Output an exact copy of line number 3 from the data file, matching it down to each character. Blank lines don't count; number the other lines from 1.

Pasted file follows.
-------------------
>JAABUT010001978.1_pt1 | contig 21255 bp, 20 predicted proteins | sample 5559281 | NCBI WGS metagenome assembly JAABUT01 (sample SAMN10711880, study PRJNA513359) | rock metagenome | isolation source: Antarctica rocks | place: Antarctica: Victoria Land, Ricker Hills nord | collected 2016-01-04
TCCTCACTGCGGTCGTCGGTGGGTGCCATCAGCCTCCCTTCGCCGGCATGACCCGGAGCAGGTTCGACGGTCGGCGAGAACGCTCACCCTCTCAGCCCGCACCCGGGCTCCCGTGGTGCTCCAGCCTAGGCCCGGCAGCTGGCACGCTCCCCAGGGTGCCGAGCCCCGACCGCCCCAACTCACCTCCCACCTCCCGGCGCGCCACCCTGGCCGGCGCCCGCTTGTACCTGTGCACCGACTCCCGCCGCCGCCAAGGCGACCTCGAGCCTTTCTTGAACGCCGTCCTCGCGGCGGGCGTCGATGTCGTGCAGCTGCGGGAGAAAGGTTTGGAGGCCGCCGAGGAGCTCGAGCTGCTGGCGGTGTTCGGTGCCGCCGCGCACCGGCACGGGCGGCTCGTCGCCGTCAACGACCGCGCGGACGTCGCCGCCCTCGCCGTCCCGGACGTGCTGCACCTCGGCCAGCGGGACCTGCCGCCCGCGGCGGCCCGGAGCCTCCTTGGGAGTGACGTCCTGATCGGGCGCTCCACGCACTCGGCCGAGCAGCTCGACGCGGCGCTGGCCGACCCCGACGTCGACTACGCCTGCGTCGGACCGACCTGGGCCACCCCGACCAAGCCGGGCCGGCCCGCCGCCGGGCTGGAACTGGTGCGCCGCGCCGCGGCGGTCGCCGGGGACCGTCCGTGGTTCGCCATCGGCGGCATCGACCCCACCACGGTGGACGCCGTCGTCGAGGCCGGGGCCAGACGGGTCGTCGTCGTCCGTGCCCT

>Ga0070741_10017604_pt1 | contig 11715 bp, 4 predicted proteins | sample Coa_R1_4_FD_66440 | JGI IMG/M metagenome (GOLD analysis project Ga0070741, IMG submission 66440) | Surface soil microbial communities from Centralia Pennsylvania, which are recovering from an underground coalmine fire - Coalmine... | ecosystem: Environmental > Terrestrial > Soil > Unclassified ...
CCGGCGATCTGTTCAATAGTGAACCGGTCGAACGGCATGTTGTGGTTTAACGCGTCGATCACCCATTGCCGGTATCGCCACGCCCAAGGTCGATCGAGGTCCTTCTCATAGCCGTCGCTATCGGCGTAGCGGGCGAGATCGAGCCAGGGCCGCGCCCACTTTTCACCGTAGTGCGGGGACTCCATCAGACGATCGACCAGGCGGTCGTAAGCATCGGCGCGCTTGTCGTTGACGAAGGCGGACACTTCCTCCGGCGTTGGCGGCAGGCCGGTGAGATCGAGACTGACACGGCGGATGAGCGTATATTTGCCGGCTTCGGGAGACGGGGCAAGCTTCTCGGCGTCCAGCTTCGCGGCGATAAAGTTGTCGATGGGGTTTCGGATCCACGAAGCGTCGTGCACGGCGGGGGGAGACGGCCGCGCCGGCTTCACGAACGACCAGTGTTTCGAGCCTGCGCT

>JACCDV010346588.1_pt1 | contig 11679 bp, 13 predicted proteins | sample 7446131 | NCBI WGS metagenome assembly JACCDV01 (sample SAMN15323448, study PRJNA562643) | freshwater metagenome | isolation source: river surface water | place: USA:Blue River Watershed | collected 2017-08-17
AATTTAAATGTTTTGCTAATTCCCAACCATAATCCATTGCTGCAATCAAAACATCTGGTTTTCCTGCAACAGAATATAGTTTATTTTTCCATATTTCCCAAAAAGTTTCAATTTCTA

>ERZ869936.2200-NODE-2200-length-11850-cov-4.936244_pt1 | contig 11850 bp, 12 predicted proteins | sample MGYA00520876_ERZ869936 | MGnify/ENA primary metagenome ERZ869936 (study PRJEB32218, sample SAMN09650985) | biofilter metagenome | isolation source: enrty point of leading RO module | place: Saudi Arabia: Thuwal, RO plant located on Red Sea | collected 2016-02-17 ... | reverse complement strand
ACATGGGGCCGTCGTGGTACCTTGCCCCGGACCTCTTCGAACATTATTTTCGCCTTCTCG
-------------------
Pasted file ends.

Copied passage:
>Ga0070741_10017604_pt1 | contig 11715 bp, 4 predicted proteins | sample Coa_R1_4_FD_66440 | JGI IMG/M metagenome (GOLD analysis project Ga0070741, IMG submission 66440) | Surface soil microbial communities from Centralia Pennsylvania, which are recovering from an underground coalmine fire - Coalmine... | ecosystem: Environmental > Terrestrial > Soil > Unclassified ...